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Second-Sourcing as a Commitment: Monopoly Incentives to Attract Competition

  • Joseph Farrell and Nancy T. Gallini.

The authors show that a new product monopolist may benefit from (delayed) competition if consumers incur setup costs. Setup costs create a dynamic consistency problem: the monopolist cannot guarantee low future prices once customers have incurred those costs. The authors show that, if customers anticipate this problem, the monopolist's profits can be improved through ex ante commitment to competition in the post-adoption market if setup costs are large. If setup costs are small, the monopolist can typically achieve the same level of profits without price commitment as with. Copyright 1988, the President and Fellows of Harvard College and the Massachusetts Institute of Technology.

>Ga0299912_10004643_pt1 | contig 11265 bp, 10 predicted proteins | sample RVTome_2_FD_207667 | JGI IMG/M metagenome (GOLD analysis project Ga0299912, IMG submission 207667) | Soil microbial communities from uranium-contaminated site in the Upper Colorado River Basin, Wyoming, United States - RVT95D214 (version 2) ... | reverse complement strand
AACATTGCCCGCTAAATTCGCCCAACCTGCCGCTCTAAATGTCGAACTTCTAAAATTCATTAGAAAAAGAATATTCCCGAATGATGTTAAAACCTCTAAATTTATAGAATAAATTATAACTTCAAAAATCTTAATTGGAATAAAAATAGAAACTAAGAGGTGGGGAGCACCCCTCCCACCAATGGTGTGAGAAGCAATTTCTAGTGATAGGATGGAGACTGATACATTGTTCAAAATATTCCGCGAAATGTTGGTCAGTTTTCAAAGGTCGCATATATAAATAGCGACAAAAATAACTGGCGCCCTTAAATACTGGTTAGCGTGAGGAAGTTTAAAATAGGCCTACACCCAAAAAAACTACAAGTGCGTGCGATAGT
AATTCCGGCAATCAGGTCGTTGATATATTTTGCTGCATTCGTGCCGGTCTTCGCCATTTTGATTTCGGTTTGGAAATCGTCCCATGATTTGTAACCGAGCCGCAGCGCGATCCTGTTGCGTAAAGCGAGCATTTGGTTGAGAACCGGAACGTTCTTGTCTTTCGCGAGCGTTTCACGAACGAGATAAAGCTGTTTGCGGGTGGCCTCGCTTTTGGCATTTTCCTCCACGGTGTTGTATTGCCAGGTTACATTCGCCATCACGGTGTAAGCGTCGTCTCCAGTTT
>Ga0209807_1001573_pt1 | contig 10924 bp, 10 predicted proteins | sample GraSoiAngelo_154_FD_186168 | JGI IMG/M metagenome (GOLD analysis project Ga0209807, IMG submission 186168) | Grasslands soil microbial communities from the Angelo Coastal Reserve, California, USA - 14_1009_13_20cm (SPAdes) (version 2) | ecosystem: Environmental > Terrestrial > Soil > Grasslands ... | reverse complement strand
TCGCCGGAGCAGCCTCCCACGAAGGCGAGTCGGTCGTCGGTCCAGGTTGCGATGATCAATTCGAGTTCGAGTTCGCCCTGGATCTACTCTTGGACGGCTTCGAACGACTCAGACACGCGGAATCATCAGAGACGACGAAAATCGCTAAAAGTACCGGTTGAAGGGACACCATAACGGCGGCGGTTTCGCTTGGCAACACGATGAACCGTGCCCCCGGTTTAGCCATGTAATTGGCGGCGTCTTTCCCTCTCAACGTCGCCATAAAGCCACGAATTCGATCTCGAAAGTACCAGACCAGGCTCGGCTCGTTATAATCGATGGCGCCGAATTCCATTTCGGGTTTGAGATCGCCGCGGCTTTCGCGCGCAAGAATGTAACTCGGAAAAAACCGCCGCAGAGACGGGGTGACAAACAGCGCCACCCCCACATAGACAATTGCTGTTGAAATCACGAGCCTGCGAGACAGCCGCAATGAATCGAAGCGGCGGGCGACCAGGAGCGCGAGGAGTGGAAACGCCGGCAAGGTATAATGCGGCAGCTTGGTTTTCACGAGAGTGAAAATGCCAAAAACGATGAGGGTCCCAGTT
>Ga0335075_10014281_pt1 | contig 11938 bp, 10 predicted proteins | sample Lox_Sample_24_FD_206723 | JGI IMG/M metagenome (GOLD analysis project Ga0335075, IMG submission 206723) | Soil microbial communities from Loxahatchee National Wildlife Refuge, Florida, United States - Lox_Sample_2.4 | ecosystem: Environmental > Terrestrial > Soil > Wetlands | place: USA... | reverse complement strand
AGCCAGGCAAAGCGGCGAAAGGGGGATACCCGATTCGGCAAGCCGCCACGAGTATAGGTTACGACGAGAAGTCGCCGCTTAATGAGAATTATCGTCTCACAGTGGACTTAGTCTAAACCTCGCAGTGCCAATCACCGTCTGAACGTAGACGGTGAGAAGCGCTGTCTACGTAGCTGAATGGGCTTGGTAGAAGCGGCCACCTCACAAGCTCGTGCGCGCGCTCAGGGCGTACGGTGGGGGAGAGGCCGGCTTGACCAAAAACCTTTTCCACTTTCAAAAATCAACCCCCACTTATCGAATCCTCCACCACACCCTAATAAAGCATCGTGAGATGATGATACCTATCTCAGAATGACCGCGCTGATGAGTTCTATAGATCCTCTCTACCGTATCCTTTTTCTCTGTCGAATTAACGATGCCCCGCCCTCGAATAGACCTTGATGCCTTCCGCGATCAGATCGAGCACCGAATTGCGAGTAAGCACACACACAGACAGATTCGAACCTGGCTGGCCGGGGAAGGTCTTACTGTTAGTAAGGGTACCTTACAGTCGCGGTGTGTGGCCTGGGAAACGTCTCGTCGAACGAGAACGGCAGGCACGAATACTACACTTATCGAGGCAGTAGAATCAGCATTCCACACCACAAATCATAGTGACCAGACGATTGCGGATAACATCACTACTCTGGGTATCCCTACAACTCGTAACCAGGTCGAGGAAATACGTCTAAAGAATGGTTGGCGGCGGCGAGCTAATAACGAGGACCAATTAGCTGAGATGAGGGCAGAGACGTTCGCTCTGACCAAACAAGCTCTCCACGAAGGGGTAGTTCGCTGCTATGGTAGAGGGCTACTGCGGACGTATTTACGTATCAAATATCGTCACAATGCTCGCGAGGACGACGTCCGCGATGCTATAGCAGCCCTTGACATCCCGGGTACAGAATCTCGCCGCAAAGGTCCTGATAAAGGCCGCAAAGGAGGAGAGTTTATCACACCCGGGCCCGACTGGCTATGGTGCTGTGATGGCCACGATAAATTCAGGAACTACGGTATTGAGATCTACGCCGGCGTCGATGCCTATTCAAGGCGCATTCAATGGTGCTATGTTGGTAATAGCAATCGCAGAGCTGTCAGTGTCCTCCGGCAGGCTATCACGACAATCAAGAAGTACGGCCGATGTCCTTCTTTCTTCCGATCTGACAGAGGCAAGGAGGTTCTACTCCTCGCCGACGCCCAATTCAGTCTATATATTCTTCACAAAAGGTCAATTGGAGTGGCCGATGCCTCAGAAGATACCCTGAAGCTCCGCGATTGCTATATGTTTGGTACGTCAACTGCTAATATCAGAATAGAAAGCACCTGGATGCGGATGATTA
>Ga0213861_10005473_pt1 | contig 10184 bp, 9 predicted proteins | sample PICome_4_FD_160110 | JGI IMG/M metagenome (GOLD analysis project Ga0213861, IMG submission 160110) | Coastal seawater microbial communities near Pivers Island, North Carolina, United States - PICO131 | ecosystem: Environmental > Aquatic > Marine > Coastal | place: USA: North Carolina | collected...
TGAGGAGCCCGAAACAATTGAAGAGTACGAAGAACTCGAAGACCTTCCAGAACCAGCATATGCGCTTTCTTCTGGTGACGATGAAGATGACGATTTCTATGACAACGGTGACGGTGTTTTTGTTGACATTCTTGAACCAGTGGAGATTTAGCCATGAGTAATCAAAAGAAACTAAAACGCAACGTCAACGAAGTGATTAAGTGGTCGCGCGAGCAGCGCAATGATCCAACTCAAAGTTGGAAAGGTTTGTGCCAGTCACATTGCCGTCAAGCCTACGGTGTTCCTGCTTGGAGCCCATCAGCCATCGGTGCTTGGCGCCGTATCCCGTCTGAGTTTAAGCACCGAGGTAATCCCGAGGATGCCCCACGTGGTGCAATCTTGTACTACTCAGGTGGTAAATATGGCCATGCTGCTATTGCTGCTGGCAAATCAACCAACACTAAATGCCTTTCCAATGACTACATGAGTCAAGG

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Paper provided by University of California at Berkeley in its series Economics Working Papers with number 8760.

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Date of creation: 01 Oct 1987
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Handle: RePEc:ucb:calbwp:8760
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